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UK joins AIR Centre to develop space tech and tackle climate change

Posted 19 July 2019 · Add Comment

Researchers will benefit from new international partnerships with 15 countries as part of the Atlantic International Research (AIR) Centre, thanks to a new agreement signed yesterday.


Courtesy Harvepino / Shutterstock


Science Minister Chris Skidmore has signed an agreement in Parliament with Portuguese Science Minister Manuel Heitor that will make the UK a full member of the Atlantic International Research Centre.
 
The Centre was set up in 2017 and aims to strengthen scientific collaboration with researchers from around the world working on shared challenges and opportunities, from cutting carbon emissions to understanding space. It is designed to foster economic development through Atlantic region collaborations on space, climate and oceans issues.
 
UK Science and Innovation Minister Chris Skidmore said: “To meet the challenges and opportunities of tomorrow it is essential that our best and brightest scientists and researchers are able to collaborate internationally.

“Our joint-working through the Atlantic International Research Centre will incorporate a wide range of scientific work, from developing new space industries to tackling climate change. This will help meet a key aim of our modern Industrial Strategy, to retain and build on our world-leading position in research and development.

“But as the first major economy to introduce a legally binding net zero target, work between our scientists and those from Portugal and 15 other countries could play a vital role in helping us eliminate the UK’s contribution to global warming entirely by 2050.”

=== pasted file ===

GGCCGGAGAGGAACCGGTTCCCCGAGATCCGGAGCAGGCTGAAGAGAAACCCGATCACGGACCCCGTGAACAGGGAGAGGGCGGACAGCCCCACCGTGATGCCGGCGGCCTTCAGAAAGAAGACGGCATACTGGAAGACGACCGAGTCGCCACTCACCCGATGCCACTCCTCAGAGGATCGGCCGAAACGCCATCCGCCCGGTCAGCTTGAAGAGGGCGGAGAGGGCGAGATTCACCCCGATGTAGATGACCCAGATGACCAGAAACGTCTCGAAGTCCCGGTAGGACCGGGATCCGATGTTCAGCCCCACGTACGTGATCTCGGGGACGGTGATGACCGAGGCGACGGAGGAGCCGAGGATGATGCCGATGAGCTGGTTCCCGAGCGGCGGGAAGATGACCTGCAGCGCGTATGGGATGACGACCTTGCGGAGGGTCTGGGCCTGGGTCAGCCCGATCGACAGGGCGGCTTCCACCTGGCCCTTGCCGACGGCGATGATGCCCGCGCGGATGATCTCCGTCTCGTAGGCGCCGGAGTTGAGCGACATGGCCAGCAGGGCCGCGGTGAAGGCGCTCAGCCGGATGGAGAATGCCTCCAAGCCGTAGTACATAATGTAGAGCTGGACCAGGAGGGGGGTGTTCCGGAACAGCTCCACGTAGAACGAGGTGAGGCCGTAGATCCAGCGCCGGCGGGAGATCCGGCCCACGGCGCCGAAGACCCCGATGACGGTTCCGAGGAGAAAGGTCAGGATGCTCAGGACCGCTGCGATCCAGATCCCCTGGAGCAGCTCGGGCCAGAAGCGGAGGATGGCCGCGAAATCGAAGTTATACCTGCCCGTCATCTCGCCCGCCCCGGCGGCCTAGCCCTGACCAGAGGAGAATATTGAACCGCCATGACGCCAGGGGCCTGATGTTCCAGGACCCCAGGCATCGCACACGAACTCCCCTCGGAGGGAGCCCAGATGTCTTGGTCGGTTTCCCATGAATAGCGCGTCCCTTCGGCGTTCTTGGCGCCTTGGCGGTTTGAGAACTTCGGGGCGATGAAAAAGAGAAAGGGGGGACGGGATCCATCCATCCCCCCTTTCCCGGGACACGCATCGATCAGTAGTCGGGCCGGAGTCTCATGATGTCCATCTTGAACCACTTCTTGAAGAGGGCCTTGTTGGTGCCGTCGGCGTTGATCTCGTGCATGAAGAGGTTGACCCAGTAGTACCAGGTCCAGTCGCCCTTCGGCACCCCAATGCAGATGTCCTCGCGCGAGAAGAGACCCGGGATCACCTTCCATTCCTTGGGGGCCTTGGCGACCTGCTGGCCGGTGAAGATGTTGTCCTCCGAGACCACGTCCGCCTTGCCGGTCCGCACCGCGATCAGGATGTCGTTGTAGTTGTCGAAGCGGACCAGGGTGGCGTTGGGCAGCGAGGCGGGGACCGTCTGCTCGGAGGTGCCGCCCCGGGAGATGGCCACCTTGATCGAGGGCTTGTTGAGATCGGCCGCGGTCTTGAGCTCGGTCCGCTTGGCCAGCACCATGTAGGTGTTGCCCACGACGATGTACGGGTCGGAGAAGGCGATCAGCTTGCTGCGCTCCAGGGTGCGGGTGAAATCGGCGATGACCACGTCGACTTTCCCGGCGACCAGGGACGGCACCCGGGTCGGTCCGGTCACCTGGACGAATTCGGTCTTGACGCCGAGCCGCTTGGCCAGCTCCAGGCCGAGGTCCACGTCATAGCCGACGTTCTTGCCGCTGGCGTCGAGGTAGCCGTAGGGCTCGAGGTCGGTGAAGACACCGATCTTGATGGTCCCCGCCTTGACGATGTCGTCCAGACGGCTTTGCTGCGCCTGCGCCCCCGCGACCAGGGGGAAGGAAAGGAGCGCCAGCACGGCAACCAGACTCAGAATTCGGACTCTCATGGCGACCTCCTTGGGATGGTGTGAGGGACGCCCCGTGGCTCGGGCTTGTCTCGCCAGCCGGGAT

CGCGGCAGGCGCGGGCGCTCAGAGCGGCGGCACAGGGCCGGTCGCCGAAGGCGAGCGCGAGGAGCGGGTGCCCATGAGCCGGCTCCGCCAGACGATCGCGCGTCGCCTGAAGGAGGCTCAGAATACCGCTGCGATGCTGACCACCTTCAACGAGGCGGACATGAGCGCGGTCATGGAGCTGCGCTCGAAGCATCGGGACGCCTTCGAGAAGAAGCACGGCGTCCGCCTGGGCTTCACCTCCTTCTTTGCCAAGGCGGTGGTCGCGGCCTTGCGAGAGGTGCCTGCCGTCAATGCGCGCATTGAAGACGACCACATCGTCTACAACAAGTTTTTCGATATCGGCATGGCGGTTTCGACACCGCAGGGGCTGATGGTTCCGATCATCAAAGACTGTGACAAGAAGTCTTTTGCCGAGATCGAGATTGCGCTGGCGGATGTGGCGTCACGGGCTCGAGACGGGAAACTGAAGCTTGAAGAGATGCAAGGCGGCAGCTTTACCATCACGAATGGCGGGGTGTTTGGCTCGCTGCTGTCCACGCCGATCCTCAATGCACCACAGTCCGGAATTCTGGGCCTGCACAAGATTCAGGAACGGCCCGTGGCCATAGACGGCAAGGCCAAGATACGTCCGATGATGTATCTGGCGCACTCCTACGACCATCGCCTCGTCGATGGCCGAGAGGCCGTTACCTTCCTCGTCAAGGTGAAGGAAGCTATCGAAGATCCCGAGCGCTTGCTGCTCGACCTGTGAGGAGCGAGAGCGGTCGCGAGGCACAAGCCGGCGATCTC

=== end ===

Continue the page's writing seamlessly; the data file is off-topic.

Portuguese Science Minister Manuel Heitor said: “The AIR Centre is for future generations and to benefit our societies through a better compromise between economic development and environmental preservation, with an emphasis on Atlantic regions.

“It has been built upon a deep scientific diplomacy process launched in 2016 on Atlantic Interactions, involving governments, scientific/academic institutions and industry.

“With headquarters in the Azores and several local hubs in several countries, the AIR Centre has been implementing a scientific agenda on Atlantic Interactions, which will benefit from the UK engagement, but also bring additional advantages to the UK on its six lines of action: Marine Resources and Biodiversity, Healthy and Clean Ocean, System integration from near space to deep ocean, Mitigation and Adaptation to Climate Change and Natural Hazards, Sustainable Energy Systems; and Data Science for the Atlantic Ocean, including its coasts, biodiversity and societies”

A Memorandum of Understanding between the UK and Portuguese Space Agencies to collaborate on future space science and developing space industry opportunities was also signed.

UK/Portugal collaboration in space is growing. Thanks to Britain’s business environment, academic excellence, modern regulation and support from the UK Space Agency, pioneering space businesses are locating to the UK.

The UK Space Agency is working with Portuguese space business Omnidea to bring the development and testing of their innovative Plasma Focus Thruster to the UK. With an expected improved overall performance of up to 30% over existing thruster technology, the equipment could revolutionise spacecraft propulsion, whilst bringing new expertise, jobs and growth to the UK space sector.

This follows a speech made by the Science Minister Chris Skidmore earlier this week on the UK’s space industry at the Policy Exchange, where he also announced a new agreement between the UK Space Agency and NASA.
 
International science collaboration is a priority for the UK Government, as it aims to raise investment in research and development to 2.4% of GDP by 2027. In May, the Government published the International Research and Innovation Strategy and has committed to guarantee EU research funding through the Horizon 2020 programme in the event of a no deal Brexit.
 
 

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